With its new transmission tower half built, WFUV-FM in New York City now has some more money to pay for it, after prevailing in a funding dispute with a federal agency, but its neighbors won't rest until the station tears down the steel and erects it elsewhere.
The Fordham University station in the Bronx got its good funding news in December when the National Telecommunications and Information Administration settled the university's lawsuit and gave WFUV an equipment grant of $262,858, plus about $100,000 in legal costs.
In declaring WFUV eligible for the federal grant, NTIA Administrator Larry Irving reversed his 1993 decision that the agency would not assist stations carrying religious programming, including WFUV's weekly one-hour Catholic Mass.
Under the new policy, NTIA announced on Dec. 20 , public broadcasting stations will be eligible for grants even if ''a grant might result in some attenuated or incidental benefit to sectarian interests,'' though not if religious activities are ''the essential thrust of the grant's purpose.''
''In other words,'' says WFUV General Manager Ralph Jennings, ''it's okay to serve the religious needs as well as the other needs of the community.''
''Religious voices cannot be driven from the public square,'' said Fordham's president, the Rev. Joseph A. O'Hare, in a press statement. ''The decision to deny Fordham funds based on one hour out of 168 hours of programming was a grotesque exaggeration of the First Amendment's establishment clause, which ensures separation of church and state. The result was that the policy worked against the other side of the First Amendment, which protects free speech, including religious speech.''
NTIA's policy reversal may affect other public broadcasters that carry limited religious programming. Cleve Callison, g.m. of Wake Forest University's WFDD-FM in Winston-Salem, N.C., told Current that he's encouraged that NTIA may now go ahead with a transmitter-replacement grant approved by the agency in 1994 but sidelined by Irving's policy. WFDD also carries a worship service once a week.
Faced with Fordham's lawsuit and an inquiry about the Wake Forest situation by Sen. Jesse Helms (R-N.C.), among other complaints, Irving sought public comment on revising the policy last June.
Though NTIA had nixed the matching grant for the tower and other equipment, WFUV went ahead with construction in 1994 and promptly encountered a new opponent, across Southern Boulevard from Fordham's campus.
Managers of the 250-acre New York Botanical Garden were horrified to find WFUV's new tower rising near their elegant Victorian greenhouse, and got the city to halt construction on the tower in July 1994, when it had reached only 260 feet of its planned 480-foot height.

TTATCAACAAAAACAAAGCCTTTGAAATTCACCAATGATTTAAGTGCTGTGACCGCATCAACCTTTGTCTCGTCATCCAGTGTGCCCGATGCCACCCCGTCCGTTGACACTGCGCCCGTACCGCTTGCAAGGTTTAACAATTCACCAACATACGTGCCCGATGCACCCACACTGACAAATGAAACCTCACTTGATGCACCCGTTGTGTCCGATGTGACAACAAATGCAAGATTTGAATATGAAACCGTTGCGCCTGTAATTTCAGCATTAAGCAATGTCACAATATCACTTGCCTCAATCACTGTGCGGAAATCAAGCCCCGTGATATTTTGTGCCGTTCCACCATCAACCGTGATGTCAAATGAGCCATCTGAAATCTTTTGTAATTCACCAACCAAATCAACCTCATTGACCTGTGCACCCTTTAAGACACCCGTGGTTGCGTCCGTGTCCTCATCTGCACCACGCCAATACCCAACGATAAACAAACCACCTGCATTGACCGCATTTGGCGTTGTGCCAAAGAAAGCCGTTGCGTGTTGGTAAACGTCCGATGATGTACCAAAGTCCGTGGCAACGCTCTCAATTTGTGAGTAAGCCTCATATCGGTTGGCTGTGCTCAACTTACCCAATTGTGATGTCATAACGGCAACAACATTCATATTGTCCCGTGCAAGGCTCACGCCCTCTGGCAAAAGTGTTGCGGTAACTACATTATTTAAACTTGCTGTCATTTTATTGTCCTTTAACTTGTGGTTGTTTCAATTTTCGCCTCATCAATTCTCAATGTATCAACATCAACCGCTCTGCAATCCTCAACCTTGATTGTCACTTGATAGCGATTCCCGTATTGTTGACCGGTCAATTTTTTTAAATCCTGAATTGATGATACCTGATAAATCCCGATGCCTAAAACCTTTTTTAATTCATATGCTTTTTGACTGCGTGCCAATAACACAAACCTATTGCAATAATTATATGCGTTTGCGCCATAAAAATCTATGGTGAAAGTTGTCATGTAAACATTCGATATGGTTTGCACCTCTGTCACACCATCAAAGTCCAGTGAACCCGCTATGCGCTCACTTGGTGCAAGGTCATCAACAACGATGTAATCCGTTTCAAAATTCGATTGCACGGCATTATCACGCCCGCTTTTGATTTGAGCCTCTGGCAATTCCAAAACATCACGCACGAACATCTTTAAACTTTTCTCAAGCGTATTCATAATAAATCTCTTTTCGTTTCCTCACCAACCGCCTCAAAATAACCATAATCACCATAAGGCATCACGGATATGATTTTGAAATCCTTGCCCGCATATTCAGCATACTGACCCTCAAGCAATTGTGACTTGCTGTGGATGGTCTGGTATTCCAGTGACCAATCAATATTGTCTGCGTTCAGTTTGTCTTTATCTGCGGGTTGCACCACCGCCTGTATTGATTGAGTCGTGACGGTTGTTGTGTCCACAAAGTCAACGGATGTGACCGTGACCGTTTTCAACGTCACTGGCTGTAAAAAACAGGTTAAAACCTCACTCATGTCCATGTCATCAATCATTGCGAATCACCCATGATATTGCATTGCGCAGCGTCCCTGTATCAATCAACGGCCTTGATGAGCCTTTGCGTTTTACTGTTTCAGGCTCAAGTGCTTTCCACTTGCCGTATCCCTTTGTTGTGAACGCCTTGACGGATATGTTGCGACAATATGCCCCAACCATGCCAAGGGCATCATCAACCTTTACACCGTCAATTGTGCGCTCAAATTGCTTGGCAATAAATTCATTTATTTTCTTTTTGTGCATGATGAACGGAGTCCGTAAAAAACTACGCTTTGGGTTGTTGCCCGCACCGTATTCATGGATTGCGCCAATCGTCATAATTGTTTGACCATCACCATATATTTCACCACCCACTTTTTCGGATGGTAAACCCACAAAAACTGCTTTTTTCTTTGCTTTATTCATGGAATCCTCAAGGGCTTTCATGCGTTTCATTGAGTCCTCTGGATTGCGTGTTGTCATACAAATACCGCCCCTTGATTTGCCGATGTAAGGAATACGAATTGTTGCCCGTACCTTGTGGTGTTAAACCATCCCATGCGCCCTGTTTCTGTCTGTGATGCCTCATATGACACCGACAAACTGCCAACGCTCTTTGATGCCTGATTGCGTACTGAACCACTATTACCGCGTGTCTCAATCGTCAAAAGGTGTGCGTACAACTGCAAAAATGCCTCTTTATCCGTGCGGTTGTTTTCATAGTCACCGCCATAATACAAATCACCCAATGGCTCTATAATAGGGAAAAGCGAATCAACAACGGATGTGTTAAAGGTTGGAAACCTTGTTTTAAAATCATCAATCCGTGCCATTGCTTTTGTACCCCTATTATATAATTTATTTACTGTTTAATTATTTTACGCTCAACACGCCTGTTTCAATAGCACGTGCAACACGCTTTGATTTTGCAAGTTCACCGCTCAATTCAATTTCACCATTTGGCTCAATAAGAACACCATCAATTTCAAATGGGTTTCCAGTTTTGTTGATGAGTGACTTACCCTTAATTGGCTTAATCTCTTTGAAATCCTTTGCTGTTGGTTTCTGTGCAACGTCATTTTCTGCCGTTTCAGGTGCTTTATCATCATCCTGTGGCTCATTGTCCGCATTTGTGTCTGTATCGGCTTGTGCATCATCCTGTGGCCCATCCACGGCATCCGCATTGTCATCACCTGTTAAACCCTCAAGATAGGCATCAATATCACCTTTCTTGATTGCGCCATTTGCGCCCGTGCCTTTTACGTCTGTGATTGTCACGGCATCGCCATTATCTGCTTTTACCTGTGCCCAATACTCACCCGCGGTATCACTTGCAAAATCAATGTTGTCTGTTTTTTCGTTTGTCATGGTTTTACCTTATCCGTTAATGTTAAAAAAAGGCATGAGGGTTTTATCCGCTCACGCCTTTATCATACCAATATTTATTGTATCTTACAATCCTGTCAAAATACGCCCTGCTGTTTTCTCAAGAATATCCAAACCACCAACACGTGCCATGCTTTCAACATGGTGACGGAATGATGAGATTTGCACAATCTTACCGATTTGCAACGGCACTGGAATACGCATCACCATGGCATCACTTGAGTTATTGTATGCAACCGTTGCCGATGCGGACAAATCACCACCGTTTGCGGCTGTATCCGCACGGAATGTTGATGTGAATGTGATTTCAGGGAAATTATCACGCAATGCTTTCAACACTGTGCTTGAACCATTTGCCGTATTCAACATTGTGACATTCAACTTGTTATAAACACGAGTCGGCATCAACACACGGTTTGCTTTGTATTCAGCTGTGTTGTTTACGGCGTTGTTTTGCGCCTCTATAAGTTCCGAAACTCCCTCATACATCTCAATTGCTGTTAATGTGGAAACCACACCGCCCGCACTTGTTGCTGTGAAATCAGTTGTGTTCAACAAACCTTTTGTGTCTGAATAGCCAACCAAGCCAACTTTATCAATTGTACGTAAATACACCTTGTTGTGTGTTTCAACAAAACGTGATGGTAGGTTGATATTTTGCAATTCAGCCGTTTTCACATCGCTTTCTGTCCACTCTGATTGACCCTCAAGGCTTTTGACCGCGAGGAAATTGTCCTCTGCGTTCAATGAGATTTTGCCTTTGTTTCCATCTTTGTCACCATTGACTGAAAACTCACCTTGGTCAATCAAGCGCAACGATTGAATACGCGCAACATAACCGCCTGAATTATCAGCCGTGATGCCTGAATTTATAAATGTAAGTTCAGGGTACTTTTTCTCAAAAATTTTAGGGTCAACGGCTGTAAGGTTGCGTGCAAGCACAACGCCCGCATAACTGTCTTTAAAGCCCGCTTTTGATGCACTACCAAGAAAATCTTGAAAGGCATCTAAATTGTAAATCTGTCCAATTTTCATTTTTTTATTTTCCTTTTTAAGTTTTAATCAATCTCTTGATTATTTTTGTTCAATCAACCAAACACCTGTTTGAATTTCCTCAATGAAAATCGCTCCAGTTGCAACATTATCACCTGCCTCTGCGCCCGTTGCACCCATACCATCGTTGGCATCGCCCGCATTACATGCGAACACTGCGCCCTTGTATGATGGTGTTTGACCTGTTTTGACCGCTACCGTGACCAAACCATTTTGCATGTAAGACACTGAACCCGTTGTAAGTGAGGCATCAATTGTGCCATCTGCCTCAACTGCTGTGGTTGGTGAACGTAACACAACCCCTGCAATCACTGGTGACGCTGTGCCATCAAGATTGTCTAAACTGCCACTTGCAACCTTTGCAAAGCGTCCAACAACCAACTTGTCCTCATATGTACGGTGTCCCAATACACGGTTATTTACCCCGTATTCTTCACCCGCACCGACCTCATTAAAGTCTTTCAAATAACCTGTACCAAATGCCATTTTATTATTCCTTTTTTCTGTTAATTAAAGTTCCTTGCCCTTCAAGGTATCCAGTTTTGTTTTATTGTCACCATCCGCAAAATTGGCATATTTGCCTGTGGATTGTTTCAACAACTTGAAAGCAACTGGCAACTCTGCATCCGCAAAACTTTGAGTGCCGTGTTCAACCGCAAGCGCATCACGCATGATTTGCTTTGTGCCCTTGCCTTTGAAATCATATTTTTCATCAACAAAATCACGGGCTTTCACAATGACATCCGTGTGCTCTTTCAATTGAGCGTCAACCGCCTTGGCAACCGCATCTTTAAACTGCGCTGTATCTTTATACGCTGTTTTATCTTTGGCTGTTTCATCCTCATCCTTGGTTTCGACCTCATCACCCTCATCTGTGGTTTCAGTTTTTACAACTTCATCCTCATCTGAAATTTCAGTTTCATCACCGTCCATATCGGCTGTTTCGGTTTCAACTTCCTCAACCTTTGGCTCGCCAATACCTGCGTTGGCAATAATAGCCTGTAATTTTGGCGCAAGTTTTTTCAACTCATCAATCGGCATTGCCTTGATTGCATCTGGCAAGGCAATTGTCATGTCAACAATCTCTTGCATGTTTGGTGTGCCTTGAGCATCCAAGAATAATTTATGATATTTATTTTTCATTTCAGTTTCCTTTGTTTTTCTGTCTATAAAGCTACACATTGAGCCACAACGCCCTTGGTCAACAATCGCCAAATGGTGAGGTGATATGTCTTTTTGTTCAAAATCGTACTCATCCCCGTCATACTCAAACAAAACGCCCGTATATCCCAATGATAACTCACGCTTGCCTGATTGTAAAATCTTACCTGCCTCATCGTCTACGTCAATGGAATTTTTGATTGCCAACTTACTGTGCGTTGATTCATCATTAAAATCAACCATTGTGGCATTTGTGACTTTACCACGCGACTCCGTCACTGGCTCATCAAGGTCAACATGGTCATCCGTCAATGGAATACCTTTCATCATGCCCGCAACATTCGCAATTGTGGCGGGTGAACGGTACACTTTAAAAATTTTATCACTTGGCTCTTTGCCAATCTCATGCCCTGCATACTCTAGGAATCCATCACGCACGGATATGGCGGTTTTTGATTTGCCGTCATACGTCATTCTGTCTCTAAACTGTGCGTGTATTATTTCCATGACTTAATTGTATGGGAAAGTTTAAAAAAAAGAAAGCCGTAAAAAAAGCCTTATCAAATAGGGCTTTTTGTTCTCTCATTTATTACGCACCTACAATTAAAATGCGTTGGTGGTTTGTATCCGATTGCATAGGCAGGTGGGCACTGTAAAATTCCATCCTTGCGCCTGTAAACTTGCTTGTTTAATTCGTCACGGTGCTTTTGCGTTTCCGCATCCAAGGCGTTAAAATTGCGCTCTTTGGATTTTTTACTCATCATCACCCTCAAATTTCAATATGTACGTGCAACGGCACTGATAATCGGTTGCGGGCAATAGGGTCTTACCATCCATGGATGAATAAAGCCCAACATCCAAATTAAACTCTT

High-level negotiations between the boards of Fordham and the Botanical Garden were underway last week, according to Jennings and Karl Lauby, spokesman for the Garden.
Earlier legal encounters between the two institutions had not yielded a happy compromise.
The city's Buildings Department ruled in November 1994 — and the city's Board of Standards and Appeals agreed last June — that WFUV could build its tower if it meets setback rules by moving the structure just 25 feet farther from the edge of campus. The solution would cost WFUV hundreds of thousands of dollars without much improving the Garden's view.
''It's a bunch of foolishness, but that's where we stand,'' says Jennings.
The Garden has gone to court to appeal the Board of Standards and Appeals decision, while it pursues an environmental impact complaint at the FCC.
''They're basically saying, 'Don't build anything we can see,' '' says Jennings.
New York newspapers have vaulted into the controversy (''the Tower over the Bower''). The Times asked Fordham to do its moral duty and move the tower. The Daily News opposed the ''indefensible,'' ''vulture-like'' ''eyesore of mammoth proportions'' — meaning the tower — while the New York Post took the opportunity to mock botanical ''elitists'' even though that meant it was reluctantly siding with a station that carries NPR.
Jennings says the station needs the new tower for two reasons: to improve its signal and the comply with FCC safety rules.
- The new tower would put WFUV's antenna at about 500 feet, compared to its present height of 190 feet, which he says is low for a tower in a big city. FCC figures indicate that WFUV's population coverage would grow from 9 million to 11 million, though Jennings expects half that increase.
- The new tower would also put more space between the antenna's nonionizing radiation and human beings. The 50,000-watt signal now originates from a mast of just 90 feet atop the three-story campus building where WFUV offices are located. Broadcasters all over the country are ''scrambling'' to meet the radiation standards, Jennings says.
The present tower must also be moved because the old university building beneath it is suffering severe structural problems, according to Fordham.
Jennings contends that WFUV studied and rejected some 25 alternate tower sites before selecting the campus location. A major factor was the ability to maintain security, he said in a debate in the Daily News. Many tower site options, including those on Manhattan skyscrapers, are foreclosed by potential interference problems with several other FM stations using nearby frequencies in the region.
The dispute with horticulturalists over the tower location may be less intellectually exciting than the First Amendment struggle, says Jennings, but it may put the station at greater risk.